The purpose of a shovel is to dig a hole. When choosing a shovel, you don’t worry much about what color it is or what brand it is. Your decision is based on whether the shovel is the right tool for the job (digging the hole).
Similarly, the purpose of executive coaching (a tool) is to achieve a business outcome. Unfortunately, clients and coaches often confuse the tool (coaching) for the outcome to be accomplished (e.g. strategic clarity, enhanced leadership effectiveness). When the outcome isn’t clear or measurable, the tendency is to focus on surface characteristics (e.g. perceived “good fit” between the client and coach) vs an objective assessment of:
- What outcomes are to be achieved
- How coaching can influence desired outcomes
- What skill and experiences a coach can offer
- Empirical measures of how results can be achieved
Admittedly, in the past it has been difficult to measure the impact (or value) of coaching in empirical terms. Because of this, it has been easy for organizations (and coaches) to throw up their hands and say the value of coaching is not measurable so why try. Or, alternatively, coaches attempt to utilize tools meant to measure business performance (e.g. ROI) which are not appropriate measures of coaching impact.
Recent research is making the connection between organizational health, (how effectively an organization works together to achieve a common goal) and organizational performance (what an organization does to deliver results) clearer. In Beyond Performance 2.0: A Proven Approach to Leading Large-Scale Change, the authors share the results of multiple studies showing the causal relationship between organizational health (a key focus of coaching) and improved financial performance.
Great coaches focus both on organizational performance and health to achieve desired business outcomes. Below is my “take” on how coaches effect change in some critical levers of organizational performance and health and the results of research on the measurable impact of improved effectiveness in these areas.
Building blocks that comprise a coach’s real value
Based on research and experience, here are the building blocks that comprise a coach’s real value proposition:
Strategic Alignment: Coaches help leaders create clear and compelling visions and translate them into strategic priorities; Impact: EBITDA is 1.9% above median when direction is clear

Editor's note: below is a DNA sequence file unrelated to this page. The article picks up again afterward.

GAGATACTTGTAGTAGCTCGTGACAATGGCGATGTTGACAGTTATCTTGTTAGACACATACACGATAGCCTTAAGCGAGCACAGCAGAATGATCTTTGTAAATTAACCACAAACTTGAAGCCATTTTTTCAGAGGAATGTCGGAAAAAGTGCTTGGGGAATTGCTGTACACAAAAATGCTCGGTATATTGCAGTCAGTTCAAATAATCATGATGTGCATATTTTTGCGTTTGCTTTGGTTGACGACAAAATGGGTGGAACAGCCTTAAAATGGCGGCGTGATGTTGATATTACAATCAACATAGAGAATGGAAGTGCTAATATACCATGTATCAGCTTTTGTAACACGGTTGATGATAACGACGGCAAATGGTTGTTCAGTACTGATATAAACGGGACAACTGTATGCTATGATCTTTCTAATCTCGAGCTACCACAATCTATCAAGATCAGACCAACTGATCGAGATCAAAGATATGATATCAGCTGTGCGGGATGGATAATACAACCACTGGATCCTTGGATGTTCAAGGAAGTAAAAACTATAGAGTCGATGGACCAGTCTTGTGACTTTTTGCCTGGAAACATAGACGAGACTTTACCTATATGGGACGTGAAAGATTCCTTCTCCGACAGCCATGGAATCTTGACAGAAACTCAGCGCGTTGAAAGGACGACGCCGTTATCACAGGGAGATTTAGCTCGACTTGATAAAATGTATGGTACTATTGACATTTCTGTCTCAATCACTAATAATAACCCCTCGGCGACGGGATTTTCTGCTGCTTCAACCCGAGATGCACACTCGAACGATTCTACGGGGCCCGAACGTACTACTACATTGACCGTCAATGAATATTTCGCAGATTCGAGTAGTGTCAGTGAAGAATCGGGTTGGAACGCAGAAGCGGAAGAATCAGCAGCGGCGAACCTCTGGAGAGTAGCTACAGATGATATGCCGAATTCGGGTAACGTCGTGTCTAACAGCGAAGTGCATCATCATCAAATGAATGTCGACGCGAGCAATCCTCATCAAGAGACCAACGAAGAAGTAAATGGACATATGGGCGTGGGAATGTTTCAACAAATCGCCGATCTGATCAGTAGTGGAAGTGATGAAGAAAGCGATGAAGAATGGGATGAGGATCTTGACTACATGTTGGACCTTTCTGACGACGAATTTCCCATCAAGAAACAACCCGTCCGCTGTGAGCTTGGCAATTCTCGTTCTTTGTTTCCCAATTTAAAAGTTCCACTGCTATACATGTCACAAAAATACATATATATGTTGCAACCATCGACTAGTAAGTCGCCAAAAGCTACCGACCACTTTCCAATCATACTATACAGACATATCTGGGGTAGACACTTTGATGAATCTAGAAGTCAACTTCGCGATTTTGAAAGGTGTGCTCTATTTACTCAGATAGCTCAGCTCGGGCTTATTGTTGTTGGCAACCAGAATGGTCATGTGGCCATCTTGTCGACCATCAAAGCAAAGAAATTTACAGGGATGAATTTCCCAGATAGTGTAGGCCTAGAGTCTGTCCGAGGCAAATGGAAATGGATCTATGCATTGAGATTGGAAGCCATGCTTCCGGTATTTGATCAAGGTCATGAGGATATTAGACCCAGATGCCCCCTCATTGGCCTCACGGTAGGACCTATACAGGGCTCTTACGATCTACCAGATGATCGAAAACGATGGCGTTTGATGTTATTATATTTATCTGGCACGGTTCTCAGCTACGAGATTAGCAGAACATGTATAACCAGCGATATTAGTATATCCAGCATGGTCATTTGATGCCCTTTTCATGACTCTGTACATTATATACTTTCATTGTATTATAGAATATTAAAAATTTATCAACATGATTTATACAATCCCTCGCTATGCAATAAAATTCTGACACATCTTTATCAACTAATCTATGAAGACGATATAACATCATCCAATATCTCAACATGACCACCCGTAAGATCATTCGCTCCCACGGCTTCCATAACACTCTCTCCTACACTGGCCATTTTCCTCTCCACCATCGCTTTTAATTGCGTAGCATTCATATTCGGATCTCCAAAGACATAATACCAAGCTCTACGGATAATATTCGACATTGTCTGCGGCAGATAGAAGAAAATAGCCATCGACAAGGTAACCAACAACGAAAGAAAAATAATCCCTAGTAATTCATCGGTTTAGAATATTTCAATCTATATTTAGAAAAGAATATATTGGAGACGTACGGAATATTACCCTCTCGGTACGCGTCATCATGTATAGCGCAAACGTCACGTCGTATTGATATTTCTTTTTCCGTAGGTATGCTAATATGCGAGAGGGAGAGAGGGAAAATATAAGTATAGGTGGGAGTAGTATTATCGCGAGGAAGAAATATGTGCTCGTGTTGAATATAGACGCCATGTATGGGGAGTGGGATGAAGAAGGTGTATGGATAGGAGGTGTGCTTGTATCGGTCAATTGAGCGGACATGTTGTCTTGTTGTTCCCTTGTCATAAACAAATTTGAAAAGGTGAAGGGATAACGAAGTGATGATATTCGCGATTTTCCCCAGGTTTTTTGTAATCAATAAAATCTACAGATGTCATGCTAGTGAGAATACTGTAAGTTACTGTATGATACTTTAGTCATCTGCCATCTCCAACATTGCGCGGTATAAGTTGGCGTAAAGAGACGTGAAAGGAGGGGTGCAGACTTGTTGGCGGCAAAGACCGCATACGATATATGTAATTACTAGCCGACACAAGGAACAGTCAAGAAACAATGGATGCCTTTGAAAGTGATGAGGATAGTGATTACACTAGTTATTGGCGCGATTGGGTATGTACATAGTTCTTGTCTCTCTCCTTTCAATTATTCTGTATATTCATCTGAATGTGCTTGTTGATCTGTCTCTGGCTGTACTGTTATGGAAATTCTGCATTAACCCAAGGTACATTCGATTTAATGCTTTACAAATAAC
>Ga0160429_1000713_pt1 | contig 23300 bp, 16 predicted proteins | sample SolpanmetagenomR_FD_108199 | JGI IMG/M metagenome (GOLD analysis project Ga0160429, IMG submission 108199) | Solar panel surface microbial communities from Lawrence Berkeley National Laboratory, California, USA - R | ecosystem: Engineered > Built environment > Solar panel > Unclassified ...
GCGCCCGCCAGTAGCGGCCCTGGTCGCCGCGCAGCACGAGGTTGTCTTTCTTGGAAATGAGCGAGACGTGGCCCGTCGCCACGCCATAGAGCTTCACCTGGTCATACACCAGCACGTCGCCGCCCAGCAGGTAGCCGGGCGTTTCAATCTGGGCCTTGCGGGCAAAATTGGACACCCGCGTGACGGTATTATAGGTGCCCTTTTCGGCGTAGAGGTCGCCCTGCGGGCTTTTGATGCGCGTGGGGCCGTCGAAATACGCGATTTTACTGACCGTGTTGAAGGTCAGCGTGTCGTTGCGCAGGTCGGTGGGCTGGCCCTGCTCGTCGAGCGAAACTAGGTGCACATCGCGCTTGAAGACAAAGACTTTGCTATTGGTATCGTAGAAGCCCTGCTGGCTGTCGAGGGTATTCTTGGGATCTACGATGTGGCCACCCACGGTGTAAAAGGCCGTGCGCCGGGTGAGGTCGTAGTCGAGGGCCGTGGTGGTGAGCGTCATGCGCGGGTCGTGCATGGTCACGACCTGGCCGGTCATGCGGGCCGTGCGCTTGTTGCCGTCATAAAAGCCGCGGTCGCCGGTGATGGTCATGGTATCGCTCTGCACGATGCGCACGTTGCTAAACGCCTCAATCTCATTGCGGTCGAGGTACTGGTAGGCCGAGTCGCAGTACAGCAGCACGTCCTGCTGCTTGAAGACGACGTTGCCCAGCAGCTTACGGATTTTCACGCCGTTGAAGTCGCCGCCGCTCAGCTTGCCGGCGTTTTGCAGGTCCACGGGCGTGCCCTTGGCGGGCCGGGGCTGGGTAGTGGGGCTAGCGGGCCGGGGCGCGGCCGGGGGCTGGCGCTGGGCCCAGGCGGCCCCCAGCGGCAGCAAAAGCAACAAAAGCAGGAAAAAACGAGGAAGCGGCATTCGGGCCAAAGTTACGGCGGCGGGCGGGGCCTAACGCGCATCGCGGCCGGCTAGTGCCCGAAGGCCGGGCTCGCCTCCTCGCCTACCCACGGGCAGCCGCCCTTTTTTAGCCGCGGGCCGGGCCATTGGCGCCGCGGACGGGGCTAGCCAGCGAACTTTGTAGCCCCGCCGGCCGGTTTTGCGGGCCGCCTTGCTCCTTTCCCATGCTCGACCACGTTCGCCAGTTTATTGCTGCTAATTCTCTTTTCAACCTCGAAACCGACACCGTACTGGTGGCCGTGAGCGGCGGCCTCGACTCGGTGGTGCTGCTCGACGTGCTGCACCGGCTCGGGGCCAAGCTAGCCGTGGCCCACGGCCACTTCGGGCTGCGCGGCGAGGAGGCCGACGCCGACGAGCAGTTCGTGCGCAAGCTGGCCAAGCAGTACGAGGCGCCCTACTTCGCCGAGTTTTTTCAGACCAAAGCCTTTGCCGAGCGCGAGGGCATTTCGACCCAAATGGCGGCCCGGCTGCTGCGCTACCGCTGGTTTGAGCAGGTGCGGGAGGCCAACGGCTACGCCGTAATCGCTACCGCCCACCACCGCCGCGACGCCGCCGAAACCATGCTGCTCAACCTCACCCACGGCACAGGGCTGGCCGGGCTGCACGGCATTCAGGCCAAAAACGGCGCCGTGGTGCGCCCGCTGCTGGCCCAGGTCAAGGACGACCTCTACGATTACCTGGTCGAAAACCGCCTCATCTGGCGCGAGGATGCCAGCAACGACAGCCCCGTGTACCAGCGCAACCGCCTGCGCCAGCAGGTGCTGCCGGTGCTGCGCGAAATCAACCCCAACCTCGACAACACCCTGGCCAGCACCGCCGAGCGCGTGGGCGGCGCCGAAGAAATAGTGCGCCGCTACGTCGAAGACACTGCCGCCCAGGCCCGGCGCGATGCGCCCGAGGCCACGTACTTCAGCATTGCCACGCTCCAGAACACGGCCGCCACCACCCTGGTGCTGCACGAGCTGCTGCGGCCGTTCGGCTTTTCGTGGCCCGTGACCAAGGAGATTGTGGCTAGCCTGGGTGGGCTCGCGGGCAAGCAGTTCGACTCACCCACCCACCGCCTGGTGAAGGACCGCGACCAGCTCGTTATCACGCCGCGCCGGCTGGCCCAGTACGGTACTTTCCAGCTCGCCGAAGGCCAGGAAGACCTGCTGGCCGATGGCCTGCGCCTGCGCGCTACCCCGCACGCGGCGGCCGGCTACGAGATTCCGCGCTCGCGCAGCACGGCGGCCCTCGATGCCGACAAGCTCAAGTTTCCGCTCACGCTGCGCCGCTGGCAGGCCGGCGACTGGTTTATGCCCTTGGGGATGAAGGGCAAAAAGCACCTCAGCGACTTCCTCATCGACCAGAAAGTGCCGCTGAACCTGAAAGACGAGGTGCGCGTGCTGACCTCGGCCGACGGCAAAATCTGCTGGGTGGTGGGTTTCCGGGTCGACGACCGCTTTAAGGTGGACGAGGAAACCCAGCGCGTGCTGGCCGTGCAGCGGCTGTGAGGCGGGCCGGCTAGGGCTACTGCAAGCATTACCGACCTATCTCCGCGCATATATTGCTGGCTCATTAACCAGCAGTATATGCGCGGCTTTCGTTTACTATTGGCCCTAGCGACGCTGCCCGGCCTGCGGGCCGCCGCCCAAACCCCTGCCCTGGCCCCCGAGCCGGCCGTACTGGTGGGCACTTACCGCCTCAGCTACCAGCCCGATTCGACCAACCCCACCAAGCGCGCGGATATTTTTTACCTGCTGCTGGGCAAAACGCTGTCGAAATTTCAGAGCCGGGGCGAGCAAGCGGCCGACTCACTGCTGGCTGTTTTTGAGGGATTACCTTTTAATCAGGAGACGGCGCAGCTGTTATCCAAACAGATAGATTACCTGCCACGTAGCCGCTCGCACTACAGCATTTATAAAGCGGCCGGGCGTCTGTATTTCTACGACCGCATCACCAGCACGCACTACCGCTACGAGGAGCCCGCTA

Leadership Skills: Coaches assist leaders in learning new leadership styles when historical approaches aren’t working; Impact: Versatile leaders (leaders who can use multiple styles at appropriate times) drive measurably improved financial performance across industries
Accountability: Coaches hold client’s accountable and teach clients to build accountability in direct reports; Impact: Companies with an accountability score in the top quartile achieve above median EBITDA; There is a clear link between psychological ownership and sales results
Innovation: Coaches drive innovation by helping leaders face challenges with fresh and innovative thinking; Impact: Improvements in innovation and creative problem-solving correlate directly with improved financial performance
Culture: Coaches help leaders identify elements of culture that support success, isolate areas where change are needed, and model desired change; Impact: Organizations with strong cultures characterized by trust, transparency and process discipline grow faster than those with weaker cultures
Team Building: Coaches help leaders build high performing teams that drive results; Impact: Aligned coalitions of leaders drive transformation and turn around poor financial performance
Because of the difficulty of measuring a causal relationship between coaching and outcomes, businesses and coaches have often mistaken a tool (coaching) for desired results (e.g. strategic alignment, improved leadership skills and innovation). The Bailey Group is beta testing a proprietary coaching and impact measurement process in order to make the relationships between coaching and organizational outcomes clearer. If you’d like to hear more about our results when available, send me an email and we’ll be sure to keep you informed. In the meantime, if I can be of help, please call at 763-545-5997.